[…]The reason I feel ill when the Doctor snogs River’s ghost at the end of ‘Name of the Doctor’ is not that I hate emotion in Who, or that I want – because I’m a sexually and emotionally repressed nerd or something – Doctor Who to be emotionless. Rather, the opposite of this is the truth. The reason I feel ill at moments like that is rather that I hate fake emotion, cheap emotion, unearned emotion. Commodified emotion. Packaged, marketed, profitable, sugary, junk emotion. Sentimentality, in other words.Sentimentality is disgusting because it’s not fundamentally about other people, or relationships. It’s about oneself. It’s self-regarding, self-comforting, self-pleasing. It isn’t social. It’s narcissistic. This is precisely what is so horribly wrong with all those Moffatian emotional tornadoes. How can they be touching when the characters and relationships are so shallow? When we’re watching narcissists adoring their own reflections in their partner’s eyes?[…]I don’t like having to hate this show. I want to love it.
Standing ovation for this entire post and everything it stands for.
[cut for length]
Maybe the writers get their jobs because the head writer finds their work good?
Probably. And we all know women don’t write good sci-fi/fantasy TV.
Nothing to see here.
I got nothing.
I can’t think of a single one, ever.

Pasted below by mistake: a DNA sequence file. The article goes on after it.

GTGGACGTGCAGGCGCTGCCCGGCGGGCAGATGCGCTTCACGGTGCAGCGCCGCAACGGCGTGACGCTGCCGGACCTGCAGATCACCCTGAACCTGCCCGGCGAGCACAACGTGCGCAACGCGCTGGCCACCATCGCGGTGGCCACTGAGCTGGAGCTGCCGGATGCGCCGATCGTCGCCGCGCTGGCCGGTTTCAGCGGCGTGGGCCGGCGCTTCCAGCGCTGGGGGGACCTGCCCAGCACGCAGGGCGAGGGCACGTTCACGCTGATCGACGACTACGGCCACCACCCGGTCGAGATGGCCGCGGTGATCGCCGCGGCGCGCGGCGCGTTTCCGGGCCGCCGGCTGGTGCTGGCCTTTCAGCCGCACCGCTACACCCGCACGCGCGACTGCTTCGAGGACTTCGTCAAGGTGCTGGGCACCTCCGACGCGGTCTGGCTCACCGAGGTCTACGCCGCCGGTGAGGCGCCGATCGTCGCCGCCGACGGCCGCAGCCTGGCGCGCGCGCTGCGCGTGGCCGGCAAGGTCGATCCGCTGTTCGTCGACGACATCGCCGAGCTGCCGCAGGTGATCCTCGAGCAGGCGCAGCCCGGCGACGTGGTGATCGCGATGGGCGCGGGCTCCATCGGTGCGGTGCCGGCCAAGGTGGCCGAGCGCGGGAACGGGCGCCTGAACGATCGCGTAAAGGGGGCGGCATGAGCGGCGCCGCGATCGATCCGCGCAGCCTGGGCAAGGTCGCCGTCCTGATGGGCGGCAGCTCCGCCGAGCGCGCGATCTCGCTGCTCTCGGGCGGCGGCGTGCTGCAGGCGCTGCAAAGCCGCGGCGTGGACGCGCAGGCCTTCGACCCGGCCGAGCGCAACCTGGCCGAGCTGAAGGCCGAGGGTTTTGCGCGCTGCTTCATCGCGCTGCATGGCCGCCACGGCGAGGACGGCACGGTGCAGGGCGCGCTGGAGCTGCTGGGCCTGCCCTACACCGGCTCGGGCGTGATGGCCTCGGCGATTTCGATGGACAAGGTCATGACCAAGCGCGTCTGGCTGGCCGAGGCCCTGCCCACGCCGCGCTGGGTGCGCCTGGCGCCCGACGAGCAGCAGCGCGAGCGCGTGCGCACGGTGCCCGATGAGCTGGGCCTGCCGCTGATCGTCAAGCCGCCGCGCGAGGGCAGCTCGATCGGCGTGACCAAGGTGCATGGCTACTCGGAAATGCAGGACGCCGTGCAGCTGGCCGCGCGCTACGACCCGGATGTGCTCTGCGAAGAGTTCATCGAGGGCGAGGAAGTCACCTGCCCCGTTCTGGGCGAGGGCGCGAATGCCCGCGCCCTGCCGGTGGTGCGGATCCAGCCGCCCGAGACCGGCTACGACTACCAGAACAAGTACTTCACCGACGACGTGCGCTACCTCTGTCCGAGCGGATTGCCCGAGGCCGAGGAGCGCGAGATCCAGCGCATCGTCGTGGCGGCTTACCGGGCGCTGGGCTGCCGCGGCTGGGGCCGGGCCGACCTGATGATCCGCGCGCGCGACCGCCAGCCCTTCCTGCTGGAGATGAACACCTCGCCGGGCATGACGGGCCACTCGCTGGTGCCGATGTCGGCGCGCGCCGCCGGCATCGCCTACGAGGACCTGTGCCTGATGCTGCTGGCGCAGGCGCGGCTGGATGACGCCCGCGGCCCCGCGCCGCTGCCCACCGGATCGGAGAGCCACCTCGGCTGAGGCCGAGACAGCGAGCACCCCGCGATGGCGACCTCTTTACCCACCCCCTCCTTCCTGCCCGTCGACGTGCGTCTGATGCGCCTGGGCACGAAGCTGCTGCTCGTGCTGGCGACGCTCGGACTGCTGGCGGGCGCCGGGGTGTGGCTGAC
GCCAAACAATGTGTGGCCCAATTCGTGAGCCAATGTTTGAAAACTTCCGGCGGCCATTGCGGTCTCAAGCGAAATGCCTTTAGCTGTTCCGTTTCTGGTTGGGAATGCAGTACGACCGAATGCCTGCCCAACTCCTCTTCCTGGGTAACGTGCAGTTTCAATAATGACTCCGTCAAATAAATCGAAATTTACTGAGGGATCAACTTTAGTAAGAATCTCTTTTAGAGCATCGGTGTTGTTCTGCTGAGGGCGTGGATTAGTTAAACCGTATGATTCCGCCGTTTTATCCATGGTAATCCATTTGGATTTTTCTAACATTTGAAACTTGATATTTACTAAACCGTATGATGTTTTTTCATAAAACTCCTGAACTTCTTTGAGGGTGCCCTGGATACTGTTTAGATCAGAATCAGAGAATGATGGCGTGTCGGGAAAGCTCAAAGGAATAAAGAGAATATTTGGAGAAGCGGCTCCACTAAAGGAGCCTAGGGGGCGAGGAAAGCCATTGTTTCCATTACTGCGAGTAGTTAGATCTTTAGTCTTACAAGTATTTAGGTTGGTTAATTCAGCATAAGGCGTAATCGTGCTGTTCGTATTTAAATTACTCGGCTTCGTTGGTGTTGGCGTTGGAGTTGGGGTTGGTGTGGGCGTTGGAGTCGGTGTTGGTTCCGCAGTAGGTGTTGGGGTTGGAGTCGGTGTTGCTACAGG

NOPE. NEVER BEFORE. NO GOOD FEMALE WRITERS EVER IN THE SCIENCE FICTION GENRE.
(Source: hellotailor)doctor who Steven Moffat science fiction
Smith’s farewell turn is certainly the worst of the NuWho baton-passers. From the forced sub-Mork & Mindy shenanigans with cipher Clara’s cardboard family, to the eyeroll-inducing voiceovers, to the repetition of “Doctor who?,” to the Attack of the Killer Regeneration, it was pretty painful to watch. As Moffat checked off the boxes, explaining the lingering mysteries of Smith’s run (about the connection between the Silence and the exploding TARDIS, etc.), all I could think of was The Eight Deadly Words that doom all forms of storytelling: I don’t care what happens to these people.
But you know what? Matt Smith, man. In the middle of this train wreck, he does a bit with a severed Cyberman head that actually finds a heartstring. When Handles finally craps out and “dies,” Smith, in his late-middle-age makeup, calls his name a couple of times and stares at the thing. The look on his face evokes memories not just of the similarly robotic K-9, but also of all the other companions long gone. Another one, his face says. I’ve lost another one.
Smith is a wonderful actor and was perfectly cast as the Doctor. His successor, Peter Capaldi, is also a wonderful actor (after watching him F-bomb his way through In the Loop, I have to stop myself from ending my cell phone conversations, “Fuckity-bye!”) and, despite my disappointment at the role not going to a woman this time around, I believe that he is also perfectly cast as the Doctor.
If only the problems with this show had anything to do with the cast."